By David Minsky
By Jen Mangham
By Bill Wisser
By Laine Doss
By Bill Wisser
By Dana De Greff
By Laine Doss
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I'm always impressed by a restaurant that has worked its way up from humble roots. Oggi Cafe and Deli, for instance, which started as a handmade pasta distributor, selling to upscale Coral Gables and South Beach trattorias. Then owner Eloi Roy used his noodle and got busy, adding a few storefront tables to his shop and opening as a full-scale eatery in addition to purveying ready-to-cook pasta. For the longest time I've wished the Daily Bread bakery and market would do something similar. A long-time supplier to many of Dade's Middle Eastern and Greek restaurants, Daily Bread makes do with take-out counters at its two locations (2486 SW Seventeenth Ave. and 12131 S. Dixie Hwy.).
Never having been the type to count on wishes, I was surprised and gratified to find that this particular one has, in a way, been granted. In December Daily Bread employees Nouhad Feanny and Iyad (Eddie) Muslih, left the market to open the Lebanese restaurant Palace Cuisine in the Dadeland Plaza on South Dixie Highway in Kendall.
Larger than it appears from the outside, the restaurant seats 40 at its green cloth-covered tables and is accented by hanging plants and a refreshing cleanliness. A few prints dot the walls, but it's the refrigerated display case A filled with everything from baklava to spinach pies to kibbeh (all of it prepared fresh each morning) A that demands attention.
1666 79th St. Causeway, #102
Miami Beach, FL 33141
Region: Mid/North Beach
And receives it. Like the decor, Palace Cuisine's fare is simplicity itself, a full range of honest, appealing Lebanese dishes.
We started with a selection of meze (appetizers), which can be ordered a la carte or as an appetizer combination ($5.75 for three, $7.75 for four). Hummus was pleasingly smooth, the chickpeas blended with just the right amount of tahini, lemon, and garlic, but just a tad too much salt. Moutabel (also known as baba ghannouj) boasted the ideal balance, the charred eggplant retaining its distinctive smokiness against the same aforementioned ingredients. Garnished with kalamata olives, pink pickled turnips, and biting pepperoncini, the cold salads were served with a basket of pita supplied by Daily Bread.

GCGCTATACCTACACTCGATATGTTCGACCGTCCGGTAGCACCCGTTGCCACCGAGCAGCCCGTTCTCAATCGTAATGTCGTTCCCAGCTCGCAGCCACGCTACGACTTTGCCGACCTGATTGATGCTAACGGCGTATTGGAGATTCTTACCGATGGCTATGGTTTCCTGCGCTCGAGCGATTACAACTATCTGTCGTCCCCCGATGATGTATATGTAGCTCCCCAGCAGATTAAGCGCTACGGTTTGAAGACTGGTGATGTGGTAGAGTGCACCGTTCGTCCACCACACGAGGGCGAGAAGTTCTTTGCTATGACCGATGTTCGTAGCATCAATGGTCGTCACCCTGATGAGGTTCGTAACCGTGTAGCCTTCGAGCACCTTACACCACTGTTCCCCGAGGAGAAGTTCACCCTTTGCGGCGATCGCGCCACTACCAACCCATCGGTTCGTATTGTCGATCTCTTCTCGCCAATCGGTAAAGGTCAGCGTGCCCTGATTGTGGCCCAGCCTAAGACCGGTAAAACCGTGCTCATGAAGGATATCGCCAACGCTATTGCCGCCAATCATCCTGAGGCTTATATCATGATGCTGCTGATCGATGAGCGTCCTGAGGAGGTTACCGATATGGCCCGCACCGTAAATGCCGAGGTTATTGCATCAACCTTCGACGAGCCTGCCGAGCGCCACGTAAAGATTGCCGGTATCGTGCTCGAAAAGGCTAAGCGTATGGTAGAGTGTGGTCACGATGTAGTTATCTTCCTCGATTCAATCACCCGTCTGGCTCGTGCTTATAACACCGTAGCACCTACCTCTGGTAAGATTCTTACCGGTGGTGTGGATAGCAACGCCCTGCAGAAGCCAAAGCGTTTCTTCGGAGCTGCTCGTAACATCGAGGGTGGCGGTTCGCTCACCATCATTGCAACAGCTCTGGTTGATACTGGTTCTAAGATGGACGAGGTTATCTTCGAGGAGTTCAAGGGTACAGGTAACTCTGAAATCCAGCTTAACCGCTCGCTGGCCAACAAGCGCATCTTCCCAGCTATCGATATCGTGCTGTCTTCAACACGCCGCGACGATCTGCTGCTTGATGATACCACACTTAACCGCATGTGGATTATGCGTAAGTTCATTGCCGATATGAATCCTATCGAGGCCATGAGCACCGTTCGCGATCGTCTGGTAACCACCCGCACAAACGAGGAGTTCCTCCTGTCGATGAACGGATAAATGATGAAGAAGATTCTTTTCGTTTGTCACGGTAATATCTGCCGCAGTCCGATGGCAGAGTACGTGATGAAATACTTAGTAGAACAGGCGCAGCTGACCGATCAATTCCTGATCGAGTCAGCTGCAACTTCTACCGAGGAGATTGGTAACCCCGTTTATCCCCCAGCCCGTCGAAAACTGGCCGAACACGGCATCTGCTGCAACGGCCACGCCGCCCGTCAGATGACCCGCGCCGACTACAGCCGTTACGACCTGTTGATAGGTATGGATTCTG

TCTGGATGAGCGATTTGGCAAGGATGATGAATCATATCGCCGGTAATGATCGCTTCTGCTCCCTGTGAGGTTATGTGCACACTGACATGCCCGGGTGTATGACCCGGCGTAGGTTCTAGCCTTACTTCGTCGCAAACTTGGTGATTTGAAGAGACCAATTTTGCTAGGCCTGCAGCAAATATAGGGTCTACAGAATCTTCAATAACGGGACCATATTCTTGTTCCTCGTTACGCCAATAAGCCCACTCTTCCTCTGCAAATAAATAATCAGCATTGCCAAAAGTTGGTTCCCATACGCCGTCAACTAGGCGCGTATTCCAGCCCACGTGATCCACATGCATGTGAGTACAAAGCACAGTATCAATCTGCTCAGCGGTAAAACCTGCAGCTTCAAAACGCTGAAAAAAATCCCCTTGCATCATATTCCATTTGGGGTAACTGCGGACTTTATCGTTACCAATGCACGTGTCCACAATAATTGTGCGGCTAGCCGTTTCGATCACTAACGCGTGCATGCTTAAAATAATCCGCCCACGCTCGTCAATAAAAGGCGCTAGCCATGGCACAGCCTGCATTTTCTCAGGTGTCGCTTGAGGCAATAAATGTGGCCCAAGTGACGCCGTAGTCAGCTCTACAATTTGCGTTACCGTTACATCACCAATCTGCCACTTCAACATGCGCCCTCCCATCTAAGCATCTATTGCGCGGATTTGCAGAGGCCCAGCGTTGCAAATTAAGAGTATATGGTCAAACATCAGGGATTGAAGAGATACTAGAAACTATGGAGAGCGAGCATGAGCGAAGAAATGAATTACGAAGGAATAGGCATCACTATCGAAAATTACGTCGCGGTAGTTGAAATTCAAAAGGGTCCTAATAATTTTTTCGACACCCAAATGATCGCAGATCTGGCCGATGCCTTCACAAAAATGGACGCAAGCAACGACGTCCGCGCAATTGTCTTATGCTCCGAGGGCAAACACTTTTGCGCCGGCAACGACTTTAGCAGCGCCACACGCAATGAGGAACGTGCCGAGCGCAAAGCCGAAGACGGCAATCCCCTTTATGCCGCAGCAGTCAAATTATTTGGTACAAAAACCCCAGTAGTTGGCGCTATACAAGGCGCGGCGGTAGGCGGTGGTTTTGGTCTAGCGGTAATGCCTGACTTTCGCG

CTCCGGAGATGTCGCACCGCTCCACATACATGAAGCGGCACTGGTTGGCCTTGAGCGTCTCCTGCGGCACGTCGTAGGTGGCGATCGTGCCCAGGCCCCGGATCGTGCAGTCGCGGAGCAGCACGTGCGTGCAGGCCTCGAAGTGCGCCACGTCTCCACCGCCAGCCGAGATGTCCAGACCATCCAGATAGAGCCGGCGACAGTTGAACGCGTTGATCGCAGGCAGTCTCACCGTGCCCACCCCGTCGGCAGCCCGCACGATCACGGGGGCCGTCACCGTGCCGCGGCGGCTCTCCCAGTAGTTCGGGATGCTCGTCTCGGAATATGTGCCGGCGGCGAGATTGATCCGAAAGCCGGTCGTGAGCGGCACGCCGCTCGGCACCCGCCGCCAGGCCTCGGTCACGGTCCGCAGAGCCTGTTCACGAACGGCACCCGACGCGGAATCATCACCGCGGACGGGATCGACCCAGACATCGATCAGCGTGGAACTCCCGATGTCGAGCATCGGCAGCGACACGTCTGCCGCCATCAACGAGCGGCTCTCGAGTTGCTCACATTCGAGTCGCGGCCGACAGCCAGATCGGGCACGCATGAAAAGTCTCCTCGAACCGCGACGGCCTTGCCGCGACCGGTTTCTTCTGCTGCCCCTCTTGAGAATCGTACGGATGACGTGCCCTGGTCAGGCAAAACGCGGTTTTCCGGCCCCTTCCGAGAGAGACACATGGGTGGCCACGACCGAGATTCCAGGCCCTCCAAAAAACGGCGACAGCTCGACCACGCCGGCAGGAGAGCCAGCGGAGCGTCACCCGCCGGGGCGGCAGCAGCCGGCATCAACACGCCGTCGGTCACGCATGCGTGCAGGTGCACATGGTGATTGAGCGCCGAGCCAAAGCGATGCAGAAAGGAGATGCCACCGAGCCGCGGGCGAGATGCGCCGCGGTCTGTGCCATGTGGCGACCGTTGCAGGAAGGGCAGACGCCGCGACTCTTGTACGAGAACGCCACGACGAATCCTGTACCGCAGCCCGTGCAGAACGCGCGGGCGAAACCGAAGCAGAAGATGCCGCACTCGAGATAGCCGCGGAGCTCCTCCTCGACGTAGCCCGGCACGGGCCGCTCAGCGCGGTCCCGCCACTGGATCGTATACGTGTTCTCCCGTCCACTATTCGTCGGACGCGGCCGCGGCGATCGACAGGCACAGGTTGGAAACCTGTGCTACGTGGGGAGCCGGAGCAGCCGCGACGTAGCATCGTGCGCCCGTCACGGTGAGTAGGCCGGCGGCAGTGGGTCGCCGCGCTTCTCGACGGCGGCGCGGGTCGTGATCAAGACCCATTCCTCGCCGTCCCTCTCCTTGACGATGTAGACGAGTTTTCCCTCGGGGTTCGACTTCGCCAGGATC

The bakery also delivers the spiced, crunchy pita chips, heavy on the oregano, that accented a delightful fattoush, a Lebanese bread salad. The croutons were tossed with Homestead-fresh chopped tomatoes, cucumbers, green peppers, parsley, and green onions, and a tart homemade lemon dressing. The citrus zing of lemon was too apparent in a spinach pie, dominating the filling of sauteed spinach, minced white onions, and pine nuts, and overshadowing a spectacular dough. That same flaky but supple dough, however, provided a fine foil for a meat pie filled with ground beef, onions, and pine nuts.
Pine nuts, or sonoba, are a Lebanese culinary obsession. Mixed with cracked wheat, seasoned ground beef, and onions, they form the popular finger food kibbeh, sold at $1.50 apiece). Deep-fried early in the morning, the sausage-shaped dumpling was reheated upon ordering, which resulted in a loss of both the crisp outer layer and moist "stuffing." Fortunately, the flavor was quite satisfying; purists who don't believe in the double-fire method can consume kibbeh the traditional way -- raw.
Grape leaves, four to a serving, are stuffed with rice and chickpeas, or ground beef. We chose the former, and found the tender wraps warm and fragrant, rolled with a deft touch around the lightly seasoned filling. Falafel were yet another example of experienced Middle Eastern cookery, managing to retain the discernible yet subtle flavor of chickpeas even when dipped in the nutty tahini served alongside.
Ful medames was one of the few Palace dishes that steamed; prepared with whole dried fava beans, garlic, lemon, and olive oil (the Palace also adds chopped tomatoes), the beans can be consumed either hot or cold. Having tried it both ways, I prefer it warm, if only for the fact that the olive oil, poured generously over the rich brown legumes, blends in better with the brothy sauce when heated. Cold, the oil separates, sitting on top in a thick layer, which, while authentic, may be off-putting to the American palate. The Palace's ful medames didn't suffer from differing cultural viewpoints; rather, it had too much garlic.
Another section of the menu offers salads such as a parsley-heavy tabbouleh (bulgur, tomatoes, green onions, mint, and lemon dressing), and pita-wrapped sandwiches. Marinated meat and chicken kebabs (at $9.50, the most expensive menu items) are listed as specials and accompanied by fattoush and a rice-vermicelli mixture sprinkled with allspice. (Gabriel Feanny, Nouhad's son, reports that Middle Eastern nightly specials are in the planning stage.) We sampled a lamb kebab that was too tough to finish; a skinless and boneless chicken version fared much better, comprising five thick, juicy pieces ideally seasoned and grilled.
Given the basic fare, the dessert choices came as little surprise A baklava or baklava. One was made with pistachio nuts, the other with walnuts, an interesting twist considering that the Lebanese usually prefer cashews to walnuts. Regardless, both were fantastic, thanks to a feathery phyllo dough and a restrained hand with the honey. Indeed, light touches all around -- refilling the pita bread basket when it was empty, supplying an extra dollop of hummus on a combo plate at no charge, and serving pita chips and ice water to those waiting for take-out -- should ensure return visits, and provide Feanny and Muslih with the means to maintain their own daily bread.